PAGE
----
General information for everyone
Getting started in Astronomy
This document lists selected sources of reference material, including books, magazines, computer software, web sites, societies and distance-learning courses, for people interested in taking up astronomy as a hobby. It is particularly aimed at UK residents.
The enthusiast should find much of interest in our collection of astrolinks.
Astronomy can be a fascinating and rewarding pastime, whether you have a substantial telescope and accessories such as a CCD camera, or are a beginner observing with the naked eye. It is one of the few sciences where amateurs make genuine contributions to research, but many observers simply do it for the excitement of seeing with their own eyes the planets, star clusters, nebulae and so on that are familiar from books. Observing directly by eye with an amateur telescope, it is not possible to see most astronomical objects with the amount of detail and colour captured in the images recorded by large professional instruments. However, many experienced amateurs make beautiful drawings at the telescope, and some achieve spectacular results with photography and CCD imaging.
For anyone completely new to astronomy, the first step is to become familiar with the night sky, how it changes through the night and season by season, and how it varies according to the observer's latitude. A planisphere (or "star wheel"), monthly sky guide, or computer software will help with this. (The RAS Web site provides a list of software links.)
The next step may be to get some sort of optical aid. Keep in mind that good views of faint or diffuse astronomical objects will never be obtained from poor sites, such as urban locations. Furthermore, inexpensive telescopes sold by toy shops, natural-history stores, and other non-specialist outlets are often of poor optical quality and are very likely to give a disappointing performance.
Jodrell Bank's advice page: "Astronomical telescopes often come into the category of 'try a few times and then never touch again'. This is because thay are often bought rather hastily and it is not realised what they are capable of achieving. They will not, in general, provide you with the wonderful images that you see in the magazines." In the same spirit, our advice is: if you have little or no idea what telescope to get, consider carefully whether you really want get one at all! The best telescope for you is the one that you're likely to use most often.
A wide range of astronomical telescopes is available for purchase, but one which is large enough to be of much use, and which will give satisfying images, will cost several hundreds of pounds; it makes no sense to spend that amount of money until the observer knows enough to choose which type of observing is of interest. A good-quality pair of binoculars is a relatively economical alternative, and worthwhile experience can be gained with them. They are also useful for non-astronomical purposes! Sizes usually recommended are 8 x 40 or 10 x 50; while higher magnifications and bigger objective glasses may in principle reveal more detail, they increase the weight and bulk. Large binoculars can be difficult to use without a stand or tripod, because most people cannot hold them steady enough. High-power optically stabilized binoculars are available, but are expensive.
Good-quality terrestrial telescopes, such as those used by birdwatchers, generally offer good value, and can easily be pressed into use for casual astronomical observations; though not optimised for such purposes, they give excellent views of the Moon, and the rings of Saturn, Jupiter's major moons, and the phases of Venus can all be seen.
A very detailed book, covering almost every imaginable aspect of amateur astronomical equipment, is Star Ware, by Harrington. Other sources of information include articles in popular astronomical journals, such as Astronomy Now and Sky and Telescope. At the time of writing, the Sky and Telescope website features a "Tips" section, featuring recent articles on "getting started" topics, including choosing binoculars and telescopes. The Astronomy Magazine website currently has a similar section entitled "For Beginners". Members of local societies may be able to offer advice on choice of telescope (and perhaps evaluation of second-hand offerings), though this will not necessarily be unbiased or unanimous!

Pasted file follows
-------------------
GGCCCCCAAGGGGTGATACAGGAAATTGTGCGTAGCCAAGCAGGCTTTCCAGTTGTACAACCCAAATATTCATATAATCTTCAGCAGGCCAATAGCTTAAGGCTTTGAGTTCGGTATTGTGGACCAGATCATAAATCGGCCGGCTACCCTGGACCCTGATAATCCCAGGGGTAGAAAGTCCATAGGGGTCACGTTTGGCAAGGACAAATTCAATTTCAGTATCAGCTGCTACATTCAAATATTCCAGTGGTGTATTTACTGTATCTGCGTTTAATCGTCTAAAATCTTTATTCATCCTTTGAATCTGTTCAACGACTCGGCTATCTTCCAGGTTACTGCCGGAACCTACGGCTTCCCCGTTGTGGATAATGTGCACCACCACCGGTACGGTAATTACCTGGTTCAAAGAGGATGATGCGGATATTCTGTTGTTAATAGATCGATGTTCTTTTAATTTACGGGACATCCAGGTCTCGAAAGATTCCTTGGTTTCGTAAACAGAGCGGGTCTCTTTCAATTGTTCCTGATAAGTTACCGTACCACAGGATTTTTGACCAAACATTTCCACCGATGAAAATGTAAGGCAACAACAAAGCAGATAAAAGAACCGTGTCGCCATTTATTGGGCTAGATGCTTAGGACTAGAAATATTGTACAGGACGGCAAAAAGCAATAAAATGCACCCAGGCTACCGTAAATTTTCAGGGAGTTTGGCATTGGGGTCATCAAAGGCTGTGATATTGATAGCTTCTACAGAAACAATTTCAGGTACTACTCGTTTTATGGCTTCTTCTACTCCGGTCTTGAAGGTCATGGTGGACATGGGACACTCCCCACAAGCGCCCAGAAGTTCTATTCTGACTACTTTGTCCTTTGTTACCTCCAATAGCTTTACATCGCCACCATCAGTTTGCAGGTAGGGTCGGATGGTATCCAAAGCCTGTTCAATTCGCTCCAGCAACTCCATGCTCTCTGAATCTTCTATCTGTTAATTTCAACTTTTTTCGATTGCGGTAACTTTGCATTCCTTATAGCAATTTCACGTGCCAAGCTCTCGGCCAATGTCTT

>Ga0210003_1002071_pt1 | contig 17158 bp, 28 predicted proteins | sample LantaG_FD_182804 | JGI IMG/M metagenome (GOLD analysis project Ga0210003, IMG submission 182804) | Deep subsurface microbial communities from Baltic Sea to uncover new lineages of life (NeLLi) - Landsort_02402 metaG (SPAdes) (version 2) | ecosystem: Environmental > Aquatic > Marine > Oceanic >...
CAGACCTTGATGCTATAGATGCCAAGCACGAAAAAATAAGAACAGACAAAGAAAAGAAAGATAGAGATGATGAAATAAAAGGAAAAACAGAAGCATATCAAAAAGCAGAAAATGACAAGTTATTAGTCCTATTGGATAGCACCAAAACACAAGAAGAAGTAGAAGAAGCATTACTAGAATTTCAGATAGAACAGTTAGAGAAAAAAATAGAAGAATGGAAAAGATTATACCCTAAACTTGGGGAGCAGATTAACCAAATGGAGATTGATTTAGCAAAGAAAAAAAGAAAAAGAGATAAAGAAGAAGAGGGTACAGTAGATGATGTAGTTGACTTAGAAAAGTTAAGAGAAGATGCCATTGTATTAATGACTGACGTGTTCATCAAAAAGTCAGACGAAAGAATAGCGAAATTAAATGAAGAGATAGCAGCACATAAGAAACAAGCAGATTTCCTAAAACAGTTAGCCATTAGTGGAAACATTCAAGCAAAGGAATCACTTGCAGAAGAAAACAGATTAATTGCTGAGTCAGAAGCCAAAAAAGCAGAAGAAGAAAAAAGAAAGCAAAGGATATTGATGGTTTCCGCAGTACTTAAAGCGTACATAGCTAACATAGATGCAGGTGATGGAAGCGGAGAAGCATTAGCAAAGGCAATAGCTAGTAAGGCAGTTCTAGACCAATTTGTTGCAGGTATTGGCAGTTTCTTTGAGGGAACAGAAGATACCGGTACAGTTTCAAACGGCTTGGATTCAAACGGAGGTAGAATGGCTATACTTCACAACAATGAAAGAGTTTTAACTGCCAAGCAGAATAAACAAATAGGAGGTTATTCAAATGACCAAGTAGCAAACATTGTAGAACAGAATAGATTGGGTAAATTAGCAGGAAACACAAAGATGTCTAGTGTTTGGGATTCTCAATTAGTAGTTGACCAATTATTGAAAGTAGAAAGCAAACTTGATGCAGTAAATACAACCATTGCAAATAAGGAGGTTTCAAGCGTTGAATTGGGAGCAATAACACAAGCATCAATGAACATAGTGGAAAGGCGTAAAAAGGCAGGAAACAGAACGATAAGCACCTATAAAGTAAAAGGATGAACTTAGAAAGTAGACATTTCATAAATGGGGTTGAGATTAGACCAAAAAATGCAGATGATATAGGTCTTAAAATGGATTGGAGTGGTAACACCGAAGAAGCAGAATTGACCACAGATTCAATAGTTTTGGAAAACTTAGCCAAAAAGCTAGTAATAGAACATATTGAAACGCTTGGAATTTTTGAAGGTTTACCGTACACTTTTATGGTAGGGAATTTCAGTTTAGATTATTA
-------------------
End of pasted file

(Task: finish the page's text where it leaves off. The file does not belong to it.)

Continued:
Reputable retailers specialising in astronomical telescopes will also be able to advise on what is most suitable for different circumstances. A list of suppliers of equipment can be found in the Handbook of the Federation of Astronomical Societies, and there is a list of links to equipment suppliers on the Society for Popular Astronomy website. Advertisements can also be found in the monthly magazine Astronomy Now.
"Careers in Astronomy, Geophysics and Planetary Science", "Studying and Working in Astronomy and Planetary Science in the UK", and our pamphlet "Careers for Girls with a Vision in Astronomy & Geophysics" (pdf file, 709k, also available in printed form).
Plans for do-it-yourself planispheres are available from:
Federation of Astronomical Societies supplies the following publications of particular interest to the beginner:
All these are inexpensive (under £5), and are available from the Publications Secretary (Malcolm Jones, The Willows, Hawkes Lane, Bracon Ash, Norwich NR14 8EW.
A glance at the astronomy section in any large bookshop will show how extensive is the range of available books!
Norton's Star Atlas and Reference Handbook. Dutton, 2004. ISBN 978 0 13 145164 3 (hardbound): from about £25.99. The standard handbook for the amateur astronomer for generations. The current edition is the 20th, and has been revised and updated by Ian Ridpath to take account of developments in observational astronomy.
The Monthly Sky Guide, 7th edtn. Cambridge University Press, 2006. ISBN 978 0 521 68435 4 (pbk): £9.95. Differently arranged, large clear chart for each month with practical notes on location and "what to see" with naked eye, binoculars and small telescopes; unusually, includes planetary positions and eclipses for up to five years ahead.
Collins Stars and Planets Guide, 4th edtn. HarperCollins, London, 2007. ISBN 978 0 00 725120 9 (pbk): £16.99. Excellent pocket guide, with extremely clear constellation maps and descriptions of notable objects in each ofr users of small to medium-sized telescopes; also gives mythological and some historical background, followed by descriptions of Moon, planets and the stars.
astrolinks pages include links to home pages for many magazines (and more technical journals). Among the most popular are:
Astronomy (ISSN 0091 6358). An excellent American magazine, heavily orientated towards the practical amateur astronomer, and full of stunning astrophotographs.